LVSI is known to be a poor prognostic indicator of tumor progression and metastasis in many tumors including lung cancer, breast cancer, endometrial and cervical cancer, which usually present at an early stage.34-39 However, most of the ovarian cancers progressed fast and reached advanced stage when diagnosed. Thus the prognostic value of LVSI in ovarian cancer might not be similar to that in other neoplasms. Our data showed that LVSI was correlated with PFS (HR 1.504, 95% CI 1.218-1.957, P=0.011) but not OS. Consistent with our result, Matsuo et al. found that the presence of LVSI was not correlated with the overall survival either in the training set or validation cohort, but a worsened progression-free survival was observed in the training set group (HR 2.06, 95% CI 1.01-4.24, P=0.048).15 Qian et al. found that LVSI was associated with both progression-free survival and overall survival in Chinese patients, with a small sample size of 66 cases.32

However, none of the studies about LVSI in ovarian cancer had evaluated the prognostic value of LVSI according to the FIGO stage. Our multivariate analysis stratified by stage demonstrated that LVSI was only correlated with decreased PFS (5-year rate, 39% vs. 66%) and OS (5-year rate, 44% vs. 78%) in ovarian cancer patients at early stage but not in patients with advanced disease. Possible explanation is that LVSI is only a predictor in occult small-volume metastatic disease. When tumor is still confined to local region, LVSI in the primary tumor could indicate that tumor cells already invaded the surrounding tissues and that they are already circulating through the systemic pathway, which predicts a high risk of recurrence. However, after these disseminated cells develop into overt lymph node, omental or systematic metastases, LVSI is no longer predictive for progression. In agreement with our study, Kikuchi et al. also reported that in 1453 patients with upper urinary tract urothelial carcinoma, the inclusion of LVSI in the multivariate analysis improved the predictive accuracies for both disease recurrence and survival in patients with negative lymph nodes (PFS: HR 1.85, P <0.001; OS: HR 1.53, P=0.006) but not in node-positive patients.18 In contrast, LVSI is a risk factor in early-stage ovarian cancer. Matsuo evaluated 434 patients with stage I epithelial ovarian cancer. They showed that LVSI was associated with recurrence and patients with LVSI, stage I ovarian cancer who received six or more cycles of postoperative chemotherapy had better survival outcomes than those who received less than six cycles (PFS: P=0.052, OS: P=0.059).16 Although LVSI has not yet been mentioned as a risk factor of ovarian cancer in the NCCN guidelines, its importance deserves further evaluation.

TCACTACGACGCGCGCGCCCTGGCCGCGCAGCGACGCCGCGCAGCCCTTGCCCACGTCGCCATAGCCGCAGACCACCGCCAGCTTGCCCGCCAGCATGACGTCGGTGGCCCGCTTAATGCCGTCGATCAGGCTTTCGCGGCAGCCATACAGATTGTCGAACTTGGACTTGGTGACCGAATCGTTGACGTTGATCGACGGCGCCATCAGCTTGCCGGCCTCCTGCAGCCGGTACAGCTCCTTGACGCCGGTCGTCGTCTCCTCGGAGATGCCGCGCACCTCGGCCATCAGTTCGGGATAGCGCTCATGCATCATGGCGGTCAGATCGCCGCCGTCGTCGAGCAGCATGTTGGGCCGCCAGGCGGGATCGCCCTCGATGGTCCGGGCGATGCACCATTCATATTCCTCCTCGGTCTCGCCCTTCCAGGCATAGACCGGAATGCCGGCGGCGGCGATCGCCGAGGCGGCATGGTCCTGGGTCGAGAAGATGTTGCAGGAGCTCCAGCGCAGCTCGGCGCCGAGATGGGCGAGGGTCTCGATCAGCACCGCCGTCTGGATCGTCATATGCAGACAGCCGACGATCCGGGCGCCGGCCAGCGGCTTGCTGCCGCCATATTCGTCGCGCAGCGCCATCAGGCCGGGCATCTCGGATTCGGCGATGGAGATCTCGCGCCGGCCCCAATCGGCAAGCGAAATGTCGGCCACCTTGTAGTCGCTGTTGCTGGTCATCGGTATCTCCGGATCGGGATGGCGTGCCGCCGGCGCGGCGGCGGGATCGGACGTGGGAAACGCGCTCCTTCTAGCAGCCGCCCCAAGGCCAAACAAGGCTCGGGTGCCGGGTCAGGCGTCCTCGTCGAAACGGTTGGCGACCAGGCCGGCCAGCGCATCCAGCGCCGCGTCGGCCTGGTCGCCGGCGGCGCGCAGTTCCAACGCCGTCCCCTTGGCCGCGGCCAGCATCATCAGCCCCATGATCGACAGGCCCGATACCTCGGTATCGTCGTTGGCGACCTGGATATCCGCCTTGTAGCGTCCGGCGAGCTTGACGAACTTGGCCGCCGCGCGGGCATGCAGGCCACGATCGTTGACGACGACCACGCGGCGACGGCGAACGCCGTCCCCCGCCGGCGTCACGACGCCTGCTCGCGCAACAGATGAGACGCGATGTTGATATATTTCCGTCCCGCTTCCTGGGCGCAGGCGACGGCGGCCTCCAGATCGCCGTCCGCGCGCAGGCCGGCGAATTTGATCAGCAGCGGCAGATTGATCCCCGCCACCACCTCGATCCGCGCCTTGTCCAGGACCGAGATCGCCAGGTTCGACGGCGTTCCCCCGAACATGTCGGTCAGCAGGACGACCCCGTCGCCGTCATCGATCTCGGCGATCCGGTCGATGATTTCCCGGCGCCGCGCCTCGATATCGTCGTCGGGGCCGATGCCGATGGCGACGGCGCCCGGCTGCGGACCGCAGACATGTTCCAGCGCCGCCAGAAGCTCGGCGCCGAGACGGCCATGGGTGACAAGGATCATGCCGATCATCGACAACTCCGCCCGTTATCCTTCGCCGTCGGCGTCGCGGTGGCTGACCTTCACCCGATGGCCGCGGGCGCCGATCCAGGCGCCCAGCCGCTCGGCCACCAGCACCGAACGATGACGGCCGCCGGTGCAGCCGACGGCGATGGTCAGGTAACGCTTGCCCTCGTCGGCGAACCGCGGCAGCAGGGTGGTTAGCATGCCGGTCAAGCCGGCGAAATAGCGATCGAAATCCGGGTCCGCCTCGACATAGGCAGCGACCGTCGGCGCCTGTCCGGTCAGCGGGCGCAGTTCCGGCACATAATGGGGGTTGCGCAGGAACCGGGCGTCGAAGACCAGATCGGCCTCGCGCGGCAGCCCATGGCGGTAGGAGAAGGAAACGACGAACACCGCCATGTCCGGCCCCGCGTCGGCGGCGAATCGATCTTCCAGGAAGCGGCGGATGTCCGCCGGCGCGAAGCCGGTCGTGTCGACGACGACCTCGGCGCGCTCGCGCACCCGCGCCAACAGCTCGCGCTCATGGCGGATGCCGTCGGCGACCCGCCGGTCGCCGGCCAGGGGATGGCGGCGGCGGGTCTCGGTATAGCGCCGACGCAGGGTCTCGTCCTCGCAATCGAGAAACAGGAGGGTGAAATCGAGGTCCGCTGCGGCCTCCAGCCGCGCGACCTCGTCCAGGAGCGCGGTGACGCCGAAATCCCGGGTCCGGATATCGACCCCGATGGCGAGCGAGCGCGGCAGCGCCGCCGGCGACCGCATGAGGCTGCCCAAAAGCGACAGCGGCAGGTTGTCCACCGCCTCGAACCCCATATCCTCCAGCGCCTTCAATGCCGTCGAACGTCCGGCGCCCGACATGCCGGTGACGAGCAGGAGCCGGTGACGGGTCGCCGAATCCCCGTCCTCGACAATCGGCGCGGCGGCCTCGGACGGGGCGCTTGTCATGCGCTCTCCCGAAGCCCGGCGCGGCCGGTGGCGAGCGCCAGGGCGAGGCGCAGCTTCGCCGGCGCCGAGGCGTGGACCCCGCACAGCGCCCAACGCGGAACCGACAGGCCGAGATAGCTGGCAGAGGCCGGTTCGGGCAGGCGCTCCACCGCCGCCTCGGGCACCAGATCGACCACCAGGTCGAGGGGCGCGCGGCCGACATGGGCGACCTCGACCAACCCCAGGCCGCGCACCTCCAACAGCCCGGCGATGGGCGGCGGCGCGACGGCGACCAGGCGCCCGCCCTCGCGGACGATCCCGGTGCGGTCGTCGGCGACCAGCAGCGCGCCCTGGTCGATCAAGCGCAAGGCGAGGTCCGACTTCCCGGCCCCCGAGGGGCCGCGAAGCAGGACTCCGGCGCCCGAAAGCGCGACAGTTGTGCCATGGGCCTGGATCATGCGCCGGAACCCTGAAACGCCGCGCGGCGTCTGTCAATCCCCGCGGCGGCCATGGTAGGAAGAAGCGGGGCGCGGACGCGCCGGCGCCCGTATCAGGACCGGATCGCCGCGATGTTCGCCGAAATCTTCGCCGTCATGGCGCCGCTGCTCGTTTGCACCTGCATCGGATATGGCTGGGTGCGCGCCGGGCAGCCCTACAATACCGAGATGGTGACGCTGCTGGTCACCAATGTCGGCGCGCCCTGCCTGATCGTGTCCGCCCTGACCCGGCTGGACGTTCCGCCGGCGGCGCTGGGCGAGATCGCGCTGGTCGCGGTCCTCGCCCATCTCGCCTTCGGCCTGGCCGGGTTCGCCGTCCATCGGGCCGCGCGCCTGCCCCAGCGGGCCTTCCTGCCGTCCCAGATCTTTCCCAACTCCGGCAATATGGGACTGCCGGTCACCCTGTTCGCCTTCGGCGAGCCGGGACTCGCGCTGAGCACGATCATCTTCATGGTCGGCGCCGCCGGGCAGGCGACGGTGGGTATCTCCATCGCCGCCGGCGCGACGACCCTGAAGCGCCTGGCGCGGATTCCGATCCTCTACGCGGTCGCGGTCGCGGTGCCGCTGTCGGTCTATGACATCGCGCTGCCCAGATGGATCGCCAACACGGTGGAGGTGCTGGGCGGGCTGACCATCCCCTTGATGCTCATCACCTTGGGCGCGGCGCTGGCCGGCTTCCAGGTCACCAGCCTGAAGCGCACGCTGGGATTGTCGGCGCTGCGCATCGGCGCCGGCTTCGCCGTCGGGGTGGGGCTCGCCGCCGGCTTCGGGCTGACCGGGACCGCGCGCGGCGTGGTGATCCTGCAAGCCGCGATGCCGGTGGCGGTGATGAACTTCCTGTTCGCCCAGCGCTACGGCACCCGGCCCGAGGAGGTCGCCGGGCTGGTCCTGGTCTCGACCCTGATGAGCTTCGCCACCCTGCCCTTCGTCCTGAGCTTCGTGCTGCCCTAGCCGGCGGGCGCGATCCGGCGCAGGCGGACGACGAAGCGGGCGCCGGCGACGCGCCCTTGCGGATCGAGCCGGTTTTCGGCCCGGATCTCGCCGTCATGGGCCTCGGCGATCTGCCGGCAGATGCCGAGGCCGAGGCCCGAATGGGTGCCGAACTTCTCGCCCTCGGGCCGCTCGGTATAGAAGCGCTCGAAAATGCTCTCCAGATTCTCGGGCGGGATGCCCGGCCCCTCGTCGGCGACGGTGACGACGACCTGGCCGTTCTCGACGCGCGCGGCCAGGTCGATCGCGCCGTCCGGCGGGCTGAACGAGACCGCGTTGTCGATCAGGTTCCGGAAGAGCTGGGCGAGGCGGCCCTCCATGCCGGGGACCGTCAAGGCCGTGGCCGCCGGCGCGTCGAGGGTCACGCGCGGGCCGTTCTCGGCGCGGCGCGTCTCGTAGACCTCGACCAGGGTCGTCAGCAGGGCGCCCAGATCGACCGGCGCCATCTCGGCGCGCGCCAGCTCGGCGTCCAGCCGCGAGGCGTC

Strength of our study is that the all specimens were reevaluated by two senior gynecological pathologists according to the diagnostic criteria. Second, our sample size was large and patients were enrolled in recent years (2004-2010); thus, these treatments could be representative of current practice patterns. The limitations of our study included the retrospective design and the single-center experience. In addition, we did not use immunohistochemical staining to identify the vessels because its use is controversial and not clinically practical.15,37 In our experience, the diagnosis of LVSI is possible with sufficient reliability when using hematoxylin and eosin.

In conclusion, tumoral LVSI invasion is an important histologic feature associated with more aggressive behavior in epithelial ovarian cancer. LVSI is a significant predictor of progression-free survival and overall survival in patients with ovarian cancer at early stage but not in those with advanced disease. The routine evaluation of tumoral LVSI in ovarian cancer is highly recommended in daily practice.

Acknowledgements

We thank the members of the Department of Pathology at Peking Union Medical College for their help with the pathologic review that was performed in this study.

Competing Interests

The authors have declared that no competing interest exists.

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Author contact

Corresponding address Corresponding author: Lingya Pan, MD. Department of Obstetrics and Gynecology, Peking Union Medical College Hospital, Chinese Academy of Medical Sciences and Peking Union Medical College, 1 Shuai Fu Yuan, Wang Fu Jing Street, Beijing 100730, China. TEL: 86-10-65296218; FAX: 86-10-65124875 E-mail: panlycn.


Received 2014-12-5
Accepted 2015-1-19
Published 2015-2-27